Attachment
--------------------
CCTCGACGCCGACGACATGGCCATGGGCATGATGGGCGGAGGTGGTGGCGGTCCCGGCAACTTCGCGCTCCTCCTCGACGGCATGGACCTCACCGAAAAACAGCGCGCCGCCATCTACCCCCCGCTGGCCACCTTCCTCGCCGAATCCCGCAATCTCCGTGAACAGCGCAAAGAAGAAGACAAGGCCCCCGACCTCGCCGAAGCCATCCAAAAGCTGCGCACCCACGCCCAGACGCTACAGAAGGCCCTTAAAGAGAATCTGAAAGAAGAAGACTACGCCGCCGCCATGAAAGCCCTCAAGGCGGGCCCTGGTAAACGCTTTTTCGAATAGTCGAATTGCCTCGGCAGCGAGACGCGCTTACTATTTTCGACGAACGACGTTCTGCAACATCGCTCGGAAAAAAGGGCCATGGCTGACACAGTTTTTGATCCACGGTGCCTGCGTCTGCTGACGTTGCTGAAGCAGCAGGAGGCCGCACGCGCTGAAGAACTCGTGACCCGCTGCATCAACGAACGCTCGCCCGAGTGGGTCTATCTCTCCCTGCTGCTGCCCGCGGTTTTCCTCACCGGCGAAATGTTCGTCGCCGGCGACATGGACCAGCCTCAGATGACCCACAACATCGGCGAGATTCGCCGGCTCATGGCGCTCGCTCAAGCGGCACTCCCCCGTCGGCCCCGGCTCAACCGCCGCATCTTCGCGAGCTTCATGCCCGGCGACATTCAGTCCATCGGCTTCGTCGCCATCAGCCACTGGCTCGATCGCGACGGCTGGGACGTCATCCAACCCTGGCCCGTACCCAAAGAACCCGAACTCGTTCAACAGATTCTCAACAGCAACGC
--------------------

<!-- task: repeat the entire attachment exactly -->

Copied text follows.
CCTCGACGCCGACGACATGGCCATGGGCATGATGGGCGGAGGTGGTGGCGGTCCCGGCAACTTCGCGCTCCTCCTCGACGGCATGGACCTCACCGAAAAACAGCGCGCCGCCATCTACCCCCCGCTGGCCACCTTCCTCGCCGAATCCCGCAATCTCCGTGAACAGCGCAAAGAAGAAGACAAGGCCCCCGACCTCGCCGAAGCCATCCAAAAGCTGCGCACCCACGCCCAGACGCTACAGAAGGCCCTTAAAGAGAATCTGAAAGAAGAAGACTACGCCGCCGCCATGAAAGCCCTCAAGGCGGGCCCTGGTAAACGCTTTTTCGAATAGTCGAATTGCCTCGGCAGCGAGACGCGCTTACTATTTTCGACGAACGACGTTCTGCAACATCGCTCGGAAAAAAGGGCCATGGCTGACACAGTTTTTGATCCACGGTGCCTGCGTCTGCTGACGTTGCTGAAGCAGCAGGAGGCCGCACGCGCTGAAGAACTCGTGACCCGCTGCATCAACGAACGCTCGCCCGAGTGGGTCTATCTCTCCCTGCTGCTGCCCGCGGTTTTCCTCACCGGCGAAATGTTCGTCGCCGGCGACATGGACCAGCCTCAGATGACCCACAACATCGGCGAGATTCGCCGGCTCATGGCGCTCGCTCAAGCGGCACTCCCCCGTCGGCCCCGGCTCAACCGCCGCATCTTCGCGAGCTTCATGCCCGGCGACATTCAGTCCATCGGCTTCGTCGCCATCAGCCACTGGCTCGATCGCGACGGCTGGGACGTCATCCAACCCTGGCCCGTACCCAAAGAACCCGAACTCGTTCAACAGATTCTCAACAGCAACGC